On March 27, 1980, officials from EPA and the state of Tennessee, accompanied by employees of a private firm under contract to EPA, attempted to inspect Stauffer's elemental phosphorus production plant in Mt. Pleasant, Tenn. Stauffer refused entry to the private contractors unless they would sign an agreement not to disclose trade secrets. When the private contractors refused to do so, the entire group left without making the inspection. EPA later obtained an administrative warrant authorizing the private employees to conduct the inspection, and Stauffer refused to honor the warrant.

On the following day, EPA began a civil contempt proceeding against Stauffer in federal district court in Tennessee, and Stauffer simultaneously moved to quash the warrant. It argued that private contractors are not "authorized representatives" under § 114(a)(2) of the Clean Air Act for the purposes of conducting inspections of premises subject to regulation under that Act.1 The District Court denied Stauffer's motion to quash, accepting EPA's argument that the inspection authority conferred upon "authorized representatives" by the statute extends to private contractors retained by EPA. United States v. Stauffer Chemical Co., 511 F.Supp. 744 (M.D.Tenn.1981).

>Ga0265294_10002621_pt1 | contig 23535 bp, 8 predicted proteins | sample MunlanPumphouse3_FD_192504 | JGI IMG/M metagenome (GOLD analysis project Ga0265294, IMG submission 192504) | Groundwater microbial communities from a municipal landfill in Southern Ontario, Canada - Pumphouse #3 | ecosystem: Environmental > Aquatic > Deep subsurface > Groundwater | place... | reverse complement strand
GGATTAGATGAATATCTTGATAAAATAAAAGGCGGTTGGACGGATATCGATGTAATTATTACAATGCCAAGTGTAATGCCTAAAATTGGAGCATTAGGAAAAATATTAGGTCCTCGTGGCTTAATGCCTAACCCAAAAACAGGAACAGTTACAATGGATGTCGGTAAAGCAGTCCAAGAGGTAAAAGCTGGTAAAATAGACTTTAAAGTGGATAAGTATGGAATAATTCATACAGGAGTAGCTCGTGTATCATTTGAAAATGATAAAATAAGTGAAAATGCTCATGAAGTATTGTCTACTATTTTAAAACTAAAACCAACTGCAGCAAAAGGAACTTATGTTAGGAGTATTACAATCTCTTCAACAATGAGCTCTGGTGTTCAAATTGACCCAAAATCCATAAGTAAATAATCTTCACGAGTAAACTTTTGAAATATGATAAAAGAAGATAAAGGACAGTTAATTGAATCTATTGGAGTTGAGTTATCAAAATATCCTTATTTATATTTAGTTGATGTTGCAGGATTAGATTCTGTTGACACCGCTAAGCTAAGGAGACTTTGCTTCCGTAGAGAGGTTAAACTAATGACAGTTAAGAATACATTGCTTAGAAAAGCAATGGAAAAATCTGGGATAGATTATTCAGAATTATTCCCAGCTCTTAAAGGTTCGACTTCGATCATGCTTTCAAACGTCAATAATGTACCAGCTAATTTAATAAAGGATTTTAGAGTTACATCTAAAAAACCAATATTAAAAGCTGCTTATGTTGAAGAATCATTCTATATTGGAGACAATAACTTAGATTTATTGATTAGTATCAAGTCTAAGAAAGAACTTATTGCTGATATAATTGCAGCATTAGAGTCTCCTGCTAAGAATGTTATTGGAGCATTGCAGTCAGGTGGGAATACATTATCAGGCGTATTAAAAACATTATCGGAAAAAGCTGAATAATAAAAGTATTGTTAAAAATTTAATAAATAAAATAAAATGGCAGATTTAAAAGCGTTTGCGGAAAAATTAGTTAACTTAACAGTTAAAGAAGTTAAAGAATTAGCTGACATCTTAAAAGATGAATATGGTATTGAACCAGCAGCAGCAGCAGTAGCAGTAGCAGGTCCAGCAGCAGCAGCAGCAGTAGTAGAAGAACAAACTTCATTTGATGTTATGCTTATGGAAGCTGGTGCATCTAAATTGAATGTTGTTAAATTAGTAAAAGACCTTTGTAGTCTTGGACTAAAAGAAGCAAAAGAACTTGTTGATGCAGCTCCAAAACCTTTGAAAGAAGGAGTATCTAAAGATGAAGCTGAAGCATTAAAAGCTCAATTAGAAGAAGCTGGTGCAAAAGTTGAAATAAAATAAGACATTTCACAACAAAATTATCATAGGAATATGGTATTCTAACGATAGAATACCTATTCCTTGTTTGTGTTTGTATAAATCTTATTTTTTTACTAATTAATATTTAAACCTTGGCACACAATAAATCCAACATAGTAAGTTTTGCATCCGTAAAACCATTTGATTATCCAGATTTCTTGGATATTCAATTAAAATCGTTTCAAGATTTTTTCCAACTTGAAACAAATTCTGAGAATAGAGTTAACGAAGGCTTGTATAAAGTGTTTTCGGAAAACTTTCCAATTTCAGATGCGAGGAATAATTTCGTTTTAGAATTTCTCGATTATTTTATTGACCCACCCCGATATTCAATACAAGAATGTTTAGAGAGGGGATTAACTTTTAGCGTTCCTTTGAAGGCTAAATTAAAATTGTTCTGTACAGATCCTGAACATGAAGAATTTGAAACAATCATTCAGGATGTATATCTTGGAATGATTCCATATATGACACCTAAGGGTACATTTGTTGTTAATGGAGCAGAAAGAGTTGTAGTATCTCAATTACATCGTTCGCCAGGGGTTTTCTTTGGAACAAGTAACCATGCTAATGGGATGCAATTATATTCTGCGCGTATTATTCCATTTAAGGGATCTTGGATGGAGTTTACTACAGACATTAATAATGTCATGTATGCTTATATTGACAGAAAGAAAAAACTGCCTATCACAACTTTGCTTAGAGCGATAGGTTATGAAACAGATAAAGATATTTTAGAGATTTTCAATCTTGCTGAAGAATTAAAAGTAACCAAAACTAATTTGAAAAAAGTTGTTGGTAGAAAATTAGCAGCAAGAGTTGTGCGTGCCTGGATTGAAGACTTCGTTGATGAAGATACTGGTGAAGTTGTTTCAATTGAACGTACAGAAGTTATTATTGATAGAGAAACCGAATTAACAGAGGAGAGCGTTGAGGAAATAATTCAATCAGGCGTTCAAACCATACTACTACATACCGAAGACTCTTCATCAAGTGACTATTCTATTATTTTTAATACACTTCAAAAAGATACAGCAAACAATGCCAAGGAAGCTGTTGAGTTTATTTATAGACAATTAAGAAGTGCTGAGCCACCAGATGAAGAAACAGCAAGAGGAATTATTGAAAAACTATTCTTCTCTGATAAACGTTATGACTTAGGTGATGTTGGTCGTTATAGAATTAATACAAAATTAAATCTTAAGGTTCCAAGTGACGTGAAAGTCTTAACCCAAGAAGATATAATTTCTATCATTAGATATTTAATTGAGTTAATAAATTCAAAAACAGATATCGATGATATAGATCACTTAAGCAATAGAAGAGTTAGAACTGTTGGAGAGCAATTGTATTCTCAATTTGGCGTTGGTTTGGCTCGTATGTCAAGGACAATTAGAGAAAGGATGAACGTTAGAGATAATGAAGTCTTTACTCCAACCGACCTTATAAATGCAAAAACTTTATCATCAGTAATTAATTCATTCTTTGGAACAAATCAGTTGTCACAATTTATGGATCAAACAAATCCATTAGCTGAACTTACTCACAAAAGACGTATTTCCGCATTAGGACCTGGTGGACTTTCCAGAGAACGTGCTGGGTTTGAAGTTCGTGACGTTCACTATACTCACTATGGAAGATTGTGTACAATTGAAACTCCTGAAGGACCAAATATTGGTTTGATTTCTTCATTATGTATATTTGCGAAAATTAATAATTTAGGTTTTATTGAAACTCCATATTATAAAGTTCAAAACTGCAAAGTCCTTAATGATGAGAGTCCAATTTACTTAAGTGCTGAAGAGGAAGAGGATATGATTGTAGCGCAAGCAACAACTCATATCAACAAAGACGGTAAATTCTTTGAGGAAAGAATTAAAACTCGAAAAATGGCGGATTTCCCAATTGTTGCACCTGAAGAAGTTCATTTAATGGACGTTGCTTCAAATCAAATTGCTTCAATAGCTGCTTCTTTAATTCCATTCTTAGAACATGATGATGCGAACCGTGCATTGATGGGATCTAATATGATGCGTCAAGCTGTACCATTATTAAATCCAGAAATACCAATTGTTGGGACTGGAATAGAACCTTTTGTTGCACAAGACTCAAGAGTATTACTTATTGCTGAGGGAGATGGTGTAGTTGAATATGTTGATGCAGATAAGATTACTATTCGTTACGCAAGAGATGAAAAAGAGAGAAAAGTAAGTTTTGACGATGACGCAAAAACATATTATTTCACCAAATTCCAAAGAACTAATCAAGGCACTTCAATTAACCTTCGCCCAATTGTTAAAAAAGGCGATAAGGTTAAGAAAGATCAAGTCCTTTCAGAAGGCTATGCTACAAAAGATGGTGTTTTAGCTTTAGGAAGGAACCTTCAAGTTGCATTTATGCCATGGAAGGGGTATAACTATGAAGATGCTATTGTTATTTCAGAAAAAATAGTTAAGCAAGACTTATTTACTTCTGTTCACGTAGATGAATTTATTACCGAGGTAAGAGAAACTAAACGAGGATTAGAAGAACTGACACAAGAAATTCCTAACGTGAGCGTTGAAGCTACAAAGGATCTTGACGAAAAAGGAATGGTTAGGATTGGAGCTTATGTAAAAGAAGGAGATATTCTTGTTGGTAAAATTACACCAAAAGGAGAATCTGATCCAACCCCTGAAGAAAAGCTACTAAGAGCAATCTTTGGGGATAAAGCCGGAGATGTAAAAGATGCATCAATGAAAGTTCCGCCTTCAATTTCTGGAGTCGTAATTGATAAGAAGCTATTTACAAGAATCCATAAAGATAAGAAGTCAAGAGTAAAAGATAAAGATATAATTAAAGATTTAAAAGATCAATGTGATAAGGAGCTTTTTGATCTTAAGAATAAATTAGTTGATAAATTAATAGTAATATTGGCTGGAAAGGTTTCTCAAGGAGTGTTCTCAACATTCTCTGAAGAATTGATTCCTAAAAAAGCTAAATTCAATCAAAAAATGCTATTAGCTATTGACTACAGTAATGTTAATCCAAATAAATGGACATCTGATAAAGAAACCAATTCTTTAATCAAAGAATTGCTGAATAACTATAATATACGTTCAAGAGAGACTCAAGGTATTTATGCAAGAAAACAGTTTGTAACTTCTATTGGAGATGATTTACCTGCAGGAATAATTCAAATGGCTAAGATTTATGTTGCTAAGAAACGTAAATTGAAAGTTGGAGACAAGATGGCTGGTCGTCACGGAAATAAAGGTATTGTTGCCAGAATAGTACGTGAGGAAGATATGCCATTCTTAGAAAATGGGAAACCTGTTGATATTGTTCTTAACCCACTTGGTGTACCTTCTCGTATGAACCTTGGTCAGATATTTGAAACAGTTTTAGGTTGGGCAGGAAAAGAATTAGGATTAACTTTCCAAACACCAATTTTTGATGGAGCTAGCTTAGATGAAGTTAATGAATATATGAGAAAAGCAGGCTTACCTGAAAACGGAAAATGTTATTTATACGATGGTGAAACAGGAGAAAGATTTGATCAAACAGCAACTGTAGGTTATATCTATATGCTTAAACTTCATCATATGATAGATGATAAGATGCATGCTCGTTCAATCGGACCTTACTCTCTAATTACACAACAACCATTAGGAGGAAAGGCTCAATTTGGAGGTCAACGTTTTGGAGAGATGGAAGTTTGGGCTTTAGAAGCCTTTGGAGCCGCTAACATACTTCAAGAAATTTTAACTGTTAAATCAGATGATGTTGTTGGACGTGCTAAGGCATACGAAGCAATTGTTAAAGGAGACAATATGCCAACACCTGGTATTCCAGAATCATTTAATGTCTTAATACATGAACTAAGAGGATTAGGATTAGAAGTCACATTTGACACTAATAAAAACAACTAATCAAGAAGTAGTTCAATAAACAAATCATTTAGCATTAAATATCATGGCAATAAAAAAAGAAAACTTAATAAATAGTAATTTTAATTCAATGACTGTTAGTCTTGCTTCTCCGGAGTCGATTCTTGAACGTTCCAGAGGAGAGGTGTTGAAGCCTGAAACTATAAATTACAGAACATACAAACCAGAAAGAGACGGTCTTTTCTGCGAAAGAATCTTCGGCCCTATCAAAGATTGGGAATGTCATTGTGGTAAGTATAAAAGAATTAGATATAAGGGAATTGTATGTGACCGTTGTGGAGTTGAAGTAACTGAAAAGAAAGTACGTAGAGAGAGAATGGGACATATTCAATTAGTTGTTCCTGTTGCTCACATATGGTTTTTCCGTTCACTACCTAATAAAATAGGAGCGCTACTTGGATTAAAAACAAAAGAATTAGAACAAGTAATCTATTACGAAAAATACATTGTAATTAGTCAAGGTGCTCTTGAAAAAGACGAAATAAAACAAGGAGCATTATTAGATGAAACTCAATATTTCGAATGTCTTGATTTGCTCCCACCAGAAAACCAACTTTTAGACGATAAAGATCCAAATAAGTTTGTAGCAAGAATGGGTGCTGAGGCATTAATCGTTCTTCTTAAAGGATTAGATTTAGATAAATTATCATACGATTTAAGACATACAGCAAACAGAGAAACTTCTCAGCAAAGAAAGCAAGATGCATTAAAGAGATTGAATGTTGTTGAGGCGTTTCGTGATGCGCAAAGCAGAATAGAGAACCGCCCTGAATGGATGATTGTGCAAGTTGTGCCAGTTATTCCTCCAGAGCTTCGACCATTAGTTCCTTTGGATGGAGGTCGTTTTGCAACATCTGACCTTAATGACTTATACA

On appeal, Stauffer reiterated its statutory argument and also asserted that the government should be collaterally estopped on the basis of the decision in Stauffer Chemical Co. v. EPA, 647 F.2d 1075 (CA10 1981) (hereinafter Stauffer I ), from contending that § 114(a)(2) authorizes private contractors to conduct inspections of Stauffer's plants. In Stauffer I officials of EPA and the state of Wyoming, accompanied by employees of a different private firm under contract to EPA, attempted to conduct an inspection of Stauffer's phosphate ore processing plant near Sage, Wyoming. As in the present case, Stauffer insisted that the private contractors sign a nondisclosure agreement, and when they declined to do so, Stauffer refused to allow them to enter the plant. EPA obtained an administrative warrant authorizing the private contractors to conduct the inspection, and Stauffer refused to honor the warrant. Stauffer then instituted an action in United States District Court in Wyoming seeking to quash the warrant and to enjoin EPA from using private contractors in inspecting Stauffer's Wyoming plants. The District Court issued the injunction, and the United States Court of Appeals for the Tenth Circuit affirmed, holding that private contractors are not "authorized representatives" pursuant to § 114(a)(2). Id., at 1079.